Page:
As a manufacturer, decide what is the price you want for your product, and that's what you offer. DO NOT get involved in what price the retailer sells at. You can not dictate the selling price, as you have no idea the cost to run a store. In some of these shopping centres, maintaining a footprint, costs 2 arms and one leg, over and above the rules and regs imposed by the centre management. Simply close your eyes to the sales price charged by the retailer, and hope for the best in getting orders for your manufacturing concern.

    Products which I manufacture in certain cases sell 5 times my selling price, upon investigation you realise that it has gone through 2 or 3 hands during it's journey to the final customer.
    If the customer felt he was not getting value for his money, believe me he would not buy it.
    Victor - Knowledge is a blessing or a curse, your current circumstances make you decide!
    Solar and LED lighting solutions - www.microsolve.co.za

  6. Thank given for this post:

    adrianh (25-Jan-14), CLIVE-TRIANGLE (25-Jan-14), Dave A (01-Feb-14)

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    Platinum Member sterne.law@gmail.com's Avatar
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    Re Adrian's post about the consignment stock and the company closing.

    Landlords always have a tacit hypothec, this means that ANYTHING on the property can be taken by them and sold to recover rent owed. Anything means anything, stock paid or not paid, display equipment, e.g. branded fridges. Therefore, if you enter such transactions, the contract must include a clause that it the landlord can't attach, more importantly, inform the landlord as well.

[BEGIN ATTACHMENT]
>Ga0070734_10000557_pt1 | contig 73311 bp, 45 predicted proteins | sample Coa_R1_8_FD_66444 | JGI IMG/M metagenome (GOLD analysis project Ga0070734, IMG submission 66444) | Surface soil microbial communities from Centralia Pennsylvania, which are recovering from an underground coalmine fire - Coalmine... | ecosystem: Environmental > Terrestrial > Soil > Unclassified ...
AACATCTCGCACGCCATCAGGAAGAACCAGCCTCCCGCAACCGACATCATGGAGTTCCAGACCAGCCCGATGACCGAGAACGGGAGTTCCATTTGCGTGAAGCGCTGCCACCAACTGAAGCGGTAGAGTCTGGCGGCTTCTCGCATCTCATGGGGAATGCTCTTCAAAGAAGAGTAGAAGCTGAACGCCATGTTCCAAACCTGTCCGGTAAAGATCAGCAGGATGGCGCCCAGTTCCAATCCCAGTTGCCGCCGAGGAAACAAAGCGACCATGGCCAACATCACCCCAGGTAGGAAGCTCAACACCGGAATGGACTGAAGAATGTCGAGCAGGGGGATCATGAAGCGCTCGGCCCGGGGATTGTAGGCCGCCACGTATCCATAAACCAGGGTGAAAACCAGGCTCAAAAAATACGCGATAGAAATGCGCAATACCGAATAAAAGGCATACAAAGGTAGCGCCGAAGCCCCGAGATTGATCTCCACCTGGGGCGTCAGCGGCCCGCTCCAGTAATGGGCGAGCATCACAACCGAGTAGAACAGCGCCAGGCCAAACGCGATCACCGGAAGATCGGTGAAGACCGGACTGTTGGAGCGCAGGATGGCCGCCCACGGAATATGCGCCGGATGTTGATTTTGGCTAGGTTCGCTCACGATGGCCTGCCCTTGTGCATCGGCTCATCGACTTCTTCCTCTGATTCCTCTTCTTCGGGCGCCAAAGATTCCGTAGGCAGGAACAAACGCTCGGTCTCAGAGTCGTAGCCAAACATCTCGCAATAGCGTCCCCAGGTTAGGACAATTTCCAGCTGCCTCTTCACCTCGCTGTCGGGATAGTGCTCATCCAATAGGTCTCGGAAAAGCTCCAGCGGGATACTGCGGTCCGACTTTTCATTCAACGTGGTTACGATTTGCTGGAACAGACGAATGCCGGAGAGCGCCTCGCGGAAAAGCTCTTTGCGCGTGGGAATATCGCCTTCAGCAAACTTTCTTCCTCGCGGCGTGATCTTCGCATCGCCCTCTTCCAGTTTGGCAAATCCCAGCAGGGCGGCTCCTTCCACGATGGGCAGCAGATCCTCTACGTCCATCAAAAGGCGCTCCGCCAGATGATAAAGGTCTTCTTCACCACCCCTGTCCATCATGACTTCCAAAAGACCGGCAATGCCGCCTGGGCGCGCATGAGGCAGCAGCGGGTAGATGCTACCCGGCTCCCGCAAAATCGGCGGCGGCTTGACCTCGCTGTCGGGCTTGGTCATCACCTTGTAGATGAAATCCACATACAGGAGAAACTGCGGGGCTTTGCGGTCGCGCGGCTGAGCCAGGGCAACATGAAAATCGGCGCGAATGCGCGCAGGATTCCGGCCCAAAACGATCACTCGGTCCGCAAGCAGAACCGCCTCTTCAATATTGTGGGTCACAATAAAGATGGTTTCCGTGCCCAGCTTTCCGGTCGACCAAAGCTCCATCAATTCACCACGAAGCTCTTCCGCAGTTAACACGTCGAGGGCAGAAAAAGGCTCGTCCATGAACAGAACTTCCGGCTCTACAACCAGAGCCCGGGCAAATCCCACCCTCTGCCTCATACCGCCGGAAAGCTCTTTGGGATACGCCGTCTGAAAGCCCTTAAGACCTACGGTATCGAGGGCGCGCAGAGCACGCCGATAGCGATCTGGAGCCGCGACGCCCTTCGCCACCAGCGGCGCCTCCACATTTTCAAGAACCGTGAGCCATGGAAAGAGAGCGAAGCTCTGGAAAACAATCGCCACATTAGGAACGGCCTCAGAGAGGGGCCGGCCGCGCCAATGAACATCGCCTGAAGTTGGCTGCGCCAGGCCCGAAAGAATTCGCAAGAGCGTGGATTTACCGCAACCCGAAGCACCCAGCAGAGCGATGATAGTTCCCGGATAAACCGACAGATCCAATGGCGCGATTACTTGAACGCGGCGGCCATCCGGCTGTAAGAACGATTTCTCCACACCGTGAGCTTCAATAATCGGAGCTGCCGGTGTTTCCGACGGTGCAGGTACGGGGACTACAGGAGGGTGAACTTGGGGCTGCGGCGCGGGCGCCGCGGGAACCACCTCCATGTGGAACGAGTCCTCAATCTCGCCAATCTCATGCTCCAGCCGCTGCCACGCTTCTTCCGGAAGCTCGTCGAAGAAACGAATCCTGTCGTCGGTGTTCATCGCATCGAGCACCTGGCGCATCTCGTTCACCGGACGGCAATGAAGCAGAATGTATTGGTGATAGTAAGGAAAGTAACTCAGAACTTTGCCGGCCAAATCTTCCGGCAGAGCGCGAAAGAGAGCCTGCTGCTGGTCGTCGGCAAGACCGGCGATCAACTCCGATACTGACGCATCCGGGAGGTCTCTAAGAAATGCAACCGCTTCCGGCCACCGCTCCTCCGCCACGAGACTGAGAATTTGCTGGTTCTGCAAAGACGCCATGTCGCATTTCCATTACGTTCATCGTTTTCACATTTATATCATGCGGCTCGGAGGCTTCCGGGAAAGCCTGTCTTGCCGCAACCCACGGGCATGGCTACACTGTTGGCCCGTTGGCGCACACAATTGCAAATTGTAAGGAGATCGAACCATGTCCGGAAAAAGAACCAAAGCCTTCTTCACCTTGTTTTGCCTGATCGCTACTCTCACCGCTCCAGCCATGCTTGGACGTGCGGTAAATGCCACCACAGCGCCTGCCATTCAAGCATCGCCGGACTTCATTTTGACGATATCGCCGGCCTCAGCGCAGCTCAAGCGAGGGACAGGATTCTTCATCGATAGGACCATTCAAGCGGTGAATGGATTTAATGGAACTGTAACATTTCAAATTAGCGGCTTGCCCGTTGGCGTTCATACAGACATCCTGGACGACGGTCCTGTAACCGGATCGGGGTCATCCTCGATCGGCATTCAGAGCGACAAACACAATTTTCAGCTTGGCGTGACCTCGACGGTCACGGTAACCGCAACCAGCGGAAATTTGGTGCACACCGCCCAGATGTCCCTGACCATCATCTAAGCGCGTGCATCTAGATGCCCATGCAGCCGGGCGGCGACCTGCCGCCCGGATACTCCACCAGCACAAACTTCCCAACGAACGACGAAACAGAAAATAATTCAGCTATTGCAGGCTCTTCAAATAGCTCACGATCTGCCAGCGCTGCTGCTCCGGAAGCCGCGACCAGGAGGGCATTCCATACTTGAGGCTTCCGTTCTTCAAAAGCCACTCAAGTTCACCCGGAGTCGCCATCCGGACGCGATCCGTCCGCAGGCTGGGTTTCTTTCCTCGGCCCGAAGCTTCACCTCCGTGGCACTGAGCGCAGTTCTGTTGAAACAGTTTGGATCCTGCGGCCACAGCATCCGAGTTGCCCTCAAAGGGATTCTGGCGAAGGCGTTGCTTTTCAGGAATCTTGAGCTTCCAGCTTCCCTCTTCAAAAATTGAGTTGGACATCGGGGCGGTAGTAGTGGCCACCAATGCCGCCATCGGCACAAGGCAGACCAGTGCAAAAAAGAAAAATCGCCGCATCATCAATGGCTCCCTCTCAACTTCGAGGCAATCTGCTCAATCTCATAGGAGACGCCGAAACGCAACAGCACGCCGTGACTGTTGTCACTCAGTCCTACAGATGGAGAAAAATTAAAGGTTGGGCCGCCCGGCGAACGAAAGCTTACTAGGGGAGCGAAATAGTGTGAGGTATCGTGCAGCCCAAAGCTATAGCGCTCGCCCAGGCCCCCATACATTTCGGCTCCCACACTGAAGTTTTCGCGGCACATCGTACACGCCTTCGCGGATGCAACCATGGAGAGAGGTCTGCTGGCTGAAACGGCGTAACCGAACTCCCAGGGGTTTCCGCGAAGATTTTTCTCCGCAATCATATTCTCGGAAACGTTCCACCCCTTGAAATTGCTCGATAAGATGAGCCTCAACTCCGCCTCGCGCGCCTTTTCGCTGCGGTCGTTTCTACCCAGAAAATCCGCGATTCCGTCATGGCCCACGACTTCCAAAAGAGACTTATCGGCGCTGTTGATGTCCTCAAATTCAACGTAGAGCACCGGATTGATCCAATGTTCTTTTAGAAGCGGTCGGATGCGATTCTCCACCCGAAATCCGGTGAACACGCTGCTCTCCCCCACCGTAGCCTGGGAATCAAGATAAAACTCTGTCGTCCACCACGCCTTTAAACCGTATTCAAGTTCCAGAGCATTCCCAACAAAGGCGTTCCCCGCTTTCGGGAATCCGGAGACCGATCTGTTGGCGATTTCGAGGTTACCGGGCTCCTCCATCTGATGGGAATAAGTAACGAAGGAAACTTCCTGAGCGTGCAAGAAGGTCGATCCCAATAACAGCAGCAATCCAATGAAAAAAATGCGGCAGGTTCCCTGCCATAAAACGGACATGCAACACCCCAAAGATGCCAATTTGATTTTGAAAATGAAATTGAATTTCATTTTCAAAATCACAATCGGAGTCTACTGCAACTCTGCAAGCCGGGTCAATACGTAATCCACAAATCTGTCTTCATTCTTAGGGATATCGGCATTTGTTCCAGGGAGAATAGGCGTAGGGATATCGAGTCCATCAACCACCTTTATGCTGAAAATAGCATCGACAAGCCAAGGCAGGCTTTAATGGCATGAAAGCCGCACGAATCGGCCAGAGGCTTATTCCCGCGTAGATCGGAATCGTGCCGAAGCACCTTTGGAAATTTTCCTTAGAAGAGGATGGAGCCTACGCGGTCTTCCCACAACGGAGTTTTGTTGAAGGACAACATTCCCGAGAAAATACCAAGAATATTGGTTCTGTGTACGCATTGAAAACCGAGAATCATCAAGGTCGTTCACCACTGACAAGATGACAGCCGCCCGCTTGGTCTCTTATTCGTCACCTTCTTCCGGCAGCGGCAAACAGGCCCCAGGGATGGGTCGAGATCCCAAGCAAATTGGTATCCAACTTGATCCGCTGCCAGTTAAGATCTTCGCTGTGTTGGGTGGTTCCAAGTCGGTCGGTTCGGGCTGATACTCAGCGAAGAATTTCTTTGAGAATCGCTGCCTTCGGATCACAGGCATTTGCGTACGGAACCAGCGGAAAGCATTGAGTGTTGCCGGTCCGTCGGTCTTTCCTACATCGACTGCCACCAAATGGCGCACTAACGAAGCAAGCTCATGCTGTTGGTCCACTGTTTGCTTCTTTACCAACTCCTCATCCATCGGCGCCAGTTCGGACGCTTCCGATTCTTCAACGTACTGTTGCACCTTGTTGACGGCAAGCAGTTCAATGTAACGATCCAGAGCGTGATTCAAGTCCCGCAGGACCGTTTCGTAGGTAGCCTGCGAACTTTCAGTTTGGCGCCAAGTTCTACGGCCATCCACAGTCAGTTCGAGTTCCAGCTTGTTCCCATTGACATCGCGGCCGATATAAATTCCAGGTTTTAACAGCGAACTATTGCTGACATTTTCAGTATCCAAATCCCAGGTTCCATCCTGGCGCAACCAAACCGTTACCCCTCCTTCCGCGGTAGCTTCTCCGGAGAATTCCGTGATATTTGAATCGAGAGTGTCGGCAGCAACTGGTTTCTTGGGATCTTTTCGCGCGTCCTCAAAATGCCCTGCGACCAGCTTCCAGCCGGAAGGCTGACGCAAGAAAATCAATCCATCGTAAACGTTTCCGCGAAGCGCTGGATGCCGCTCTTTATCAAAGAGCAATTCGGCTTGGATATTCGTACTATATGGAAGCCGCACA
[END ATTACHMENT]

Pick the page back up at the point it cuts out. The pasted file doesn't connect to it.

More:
The thought process behind allowing the landlord to seize everything, is to prevent where suddenly all the assets belong to the tenants grandma, aunt, unborn daughter and jack Russell.

    If you sold on credit, or consignment etc, you are still the owner of goods, but you are also a creditor, and now you fall in line, depending on the strength of your claim. Hypothesis, liens, pledges are up top.
    Anthony Sterne

    www.acumenholdings.co.za
    DISCLAIMER The above is merely a comment in discussion form and an open public arena. It does not constitute a legal opinion or professional advice in any manner or form.

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    adrianh (25-Jan-14)

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    Diamond Member adrianh's Avatar
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    @Jistloadit - I think that trying to be both is probably the biggest mistake that I am making. What you say makes a lot of sense and I am going to rethink the way that I operate. Retailers and I have always been at each over margins and this is the reason why.

    Food for thought to mull over....
    How easily someone is offended is directly proportional to how stupid they are.
    ~GS Elevator

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    Platinum Member sterne.law@gmail.com's Avatar
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    Selling to a retailer may mean lower margin but possibly higher unit sales. Also inevitably less capex and infra structure.
    As above, then your selling is to find retailers and not individuals.
    Product dependent, it may occur that you sell to retailers that are geographically limited, then you might use online to cover the other areas.
    Anthony Sterne

    www.acumenholdings.co.za
    DISCLAIMER The above is merely a comment in discussion form and an open public arena. It does not constitute a legal opinion or professional advice in any manner or form.